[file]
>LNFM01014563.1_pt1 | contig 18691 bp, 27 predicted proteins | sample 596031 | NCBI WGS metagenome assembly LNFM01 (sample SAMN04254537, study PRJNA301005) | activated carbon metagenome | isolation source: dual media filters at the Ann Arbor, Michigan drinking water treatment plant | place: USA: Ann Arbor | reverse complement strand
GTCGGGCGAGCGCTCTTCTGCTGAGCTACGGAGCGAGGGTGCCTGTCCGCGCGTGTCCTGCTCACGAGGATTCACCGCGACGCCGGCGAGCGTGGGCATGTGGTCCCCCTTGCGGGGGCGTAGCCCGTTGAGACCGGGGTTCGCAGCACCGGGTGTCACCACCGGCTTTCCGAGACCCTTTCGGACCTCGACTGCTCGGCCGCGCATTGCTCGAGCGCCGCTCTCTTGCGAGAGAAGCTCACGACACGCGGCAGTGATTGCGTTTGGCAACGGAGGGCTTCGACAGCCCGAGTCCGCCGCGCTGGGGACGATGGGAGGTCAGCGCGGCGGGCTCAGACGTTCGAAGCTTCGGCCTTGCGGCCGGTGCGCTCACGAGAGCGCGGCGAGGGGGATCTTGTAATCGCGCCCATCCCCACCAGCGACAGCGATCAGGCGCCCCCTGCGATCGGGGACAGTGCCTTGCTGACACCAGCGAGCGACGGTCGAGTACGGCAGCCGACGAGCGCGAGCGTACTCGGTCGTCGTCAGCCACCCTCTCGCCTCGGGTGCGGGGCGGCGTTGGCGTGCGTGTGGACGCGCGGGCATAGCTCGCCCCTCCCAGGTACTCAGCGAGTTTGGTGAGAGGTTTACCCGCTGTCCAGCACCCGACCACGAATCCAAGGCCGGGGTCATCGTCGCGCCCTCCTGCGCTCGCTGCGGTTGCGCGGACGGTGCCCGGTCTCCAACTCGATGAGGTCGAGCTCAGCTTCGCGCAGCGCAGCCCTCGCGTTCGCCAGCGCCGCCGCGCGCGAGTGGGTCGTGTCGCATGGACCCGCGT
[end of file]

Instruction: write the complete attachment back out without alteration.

>LNFM01014563.1_pt1 | contig 18691 bp, 27 predicted proteins | sample 596031 | NCBI WGS metagenome assembly LNFM01 (sample SAMN04254537, study PRJNA301005) | activated carbon metagenome | isolation source: dual media filters at the Ann Arbor, Michigan drinking water treatment plant | place: USA: Ann Arbor | reverse complement strand
GTCGGGCGAGCGCTCTTCTGCTGAGCTACGGAGCGAGGGTGCCTGTCCGCGCGTGTCCTGCTCACGAGGATTCACCGCGACGCCGGCGAGCGTGGGCATGTGGTCCCCCTTGCGGGGGCGTAGCCCGTTGAGACCGGGGTTCGCAGCACCGGGTGTCACCACCGGCTTTCCGAGACCCTTTCGGACCTCGACTGCTCGGCCGCGCATTGCTCGAGCGCCGCTCTCTTGCGAGAGAAGCTCACGACACGCGGCAGTGATTGCGTTTGGCAACGGAGGGCTTCGACAGCCCGAGTCCGCCGCGCTGGGGACGATGGGAGGTCAGCGCGGCGGGCTCAGACGTTCGAAGCTTCGGCCTTGCGGCCGGTGCGCTCACGAGAGCGCGGCGAGGGGGATCTTGTAATCGCGCCCATCCCCACCAGCGACAGCGATCAGGCGCCCCCTGCGATCGGGGACAGTGCCTTGCTGACACCAGCGAGCGACGGTCGAGTACGGCAGCCGACGAGCGCGAGCGTACTCGGTCGTCGTCAGCCACCCTCTCGCCTCGGGTGCGGGGCGGCGTTGGCGTGCGTGTGGACGCGCGGGCATAGCTCGCCCCTCCCAGGTACTCAGCGAGTTTGGTGAGAGGTTTACCCGCTGTCCAGCACCCGACCACGAATCCAAGGCCGGGGTCATCGTCGCGCCCTCCTGCGCTCGCTGCGGTTGCGCGGACGGTGCCCGGTCTCCAACTCGATGAGGTCGAGCTCAGCTTCGCGCAGCGCAGCCCTCGCGTTCGCCAGCGCCGCCGCGCGCGAGTGGGTCGTGTCGCATGGACCCGCGT